Raleigh’s a great place for tech-savvy hipsters … to be upset with

The City of Raleigh keeps a web page devoted to highlighting all the publications bestowing accolades on Raleigh. Skimming the list, we see that Raleigh’s one of the best places to live, one of the coolest places to eat, a great area for dating, one of the best spots for startups, one of the most digitally inclusive tech cities, one of the top places tech industry workers want to live, one of the top places for grads just starting their careers, etc.

It all sounds exciting, vibrant, hip. Reading it all, you’d never think that this same city is teetering on the brink of atavism. But the Raleigh City Council keeps enforcing a revealed preference against disruptive innovation and playing protectionist for the 20th century modes.

E-scooters? They’re not like bikes or trains, so … regulate them into oblivion!

Outdoor dining? Wait, first define all the things!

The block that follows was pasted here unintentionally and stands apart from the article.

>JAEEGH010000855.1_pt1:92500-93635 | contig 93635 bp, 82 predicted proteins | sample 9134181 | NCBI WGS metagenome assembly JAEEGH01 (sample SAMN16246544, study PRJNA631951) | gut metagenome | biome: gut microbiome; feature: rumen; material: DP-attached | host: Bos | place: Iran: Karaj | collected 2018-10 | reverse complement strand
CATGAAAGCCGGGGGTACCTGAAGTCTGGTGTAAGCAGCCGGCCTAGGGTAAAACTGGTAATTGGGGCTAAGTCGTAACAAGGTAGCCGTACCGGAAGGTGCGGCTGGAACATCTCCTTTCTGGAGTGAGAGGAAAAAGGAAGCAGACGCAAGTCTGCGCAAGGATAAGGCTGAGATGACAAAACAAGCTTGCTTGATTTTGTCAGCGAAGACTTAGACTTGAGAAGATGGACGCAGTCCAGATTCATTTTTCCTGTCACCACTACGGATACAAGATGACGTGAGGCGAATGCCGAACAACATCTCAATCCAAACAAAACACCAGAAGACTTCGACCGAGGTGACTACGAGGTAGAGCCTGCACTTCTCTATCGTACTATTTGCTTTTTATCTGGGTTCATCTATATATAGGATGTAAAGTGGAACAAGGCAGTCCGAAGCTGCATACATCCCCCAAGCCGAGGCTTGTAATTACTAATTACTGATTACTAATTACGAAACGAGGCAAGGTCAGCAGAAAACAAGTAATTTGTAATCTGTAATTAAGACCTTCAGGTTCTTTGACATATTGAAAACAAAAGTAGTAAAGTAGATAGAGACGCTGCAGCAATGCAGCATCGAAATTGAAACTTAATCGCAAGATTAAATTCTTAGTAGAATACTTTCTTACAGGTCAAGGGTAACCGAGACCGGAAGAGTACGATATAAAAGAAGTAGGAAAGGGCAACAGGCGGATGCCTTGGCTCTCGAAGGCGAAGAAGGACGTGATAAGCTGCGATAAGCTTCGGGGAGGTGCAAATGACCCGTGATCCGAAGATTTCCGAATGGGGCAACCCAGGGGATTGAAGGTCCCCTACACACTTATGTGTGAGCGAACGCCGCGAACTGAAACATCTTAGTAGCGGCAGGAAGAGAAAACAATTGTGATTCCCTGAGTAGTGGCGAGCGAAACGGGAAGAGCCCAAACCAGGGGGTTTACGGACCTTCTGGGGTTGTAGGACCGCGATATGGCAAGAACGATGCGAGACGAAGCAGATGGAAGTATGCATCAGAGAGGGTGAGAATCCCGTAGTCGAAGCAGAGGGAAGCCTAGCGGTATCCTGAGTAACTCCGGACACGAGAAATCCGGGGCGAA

Food trucks? That fight took years (and now, “middle of the pack” won’t make the city’s list).

This week it’s Airbnb

The council’s new target is Airbnb and other short-term rentals. The proposed list of rules is extensive and would be based on Asheville’s rules. (Yes, Asheville, the same city that’s trying to collect from one of its citizens close to a million dollars in fines for renting his own property.)

Last year, the city council spent a quarter million dollars on a new logo. You’d think a city that invested in rebranding would be more anxious to avoid being on the cane-waving side of the “Keep off our lawn” news stories.

Jon Sanders / Director of Regulatory Studies

Jon Sanders studies regulatory policy, a veritable kudzu of invasive government and unintended consequences. As director of regulatory studies at the John Locke Foundation, Jo...

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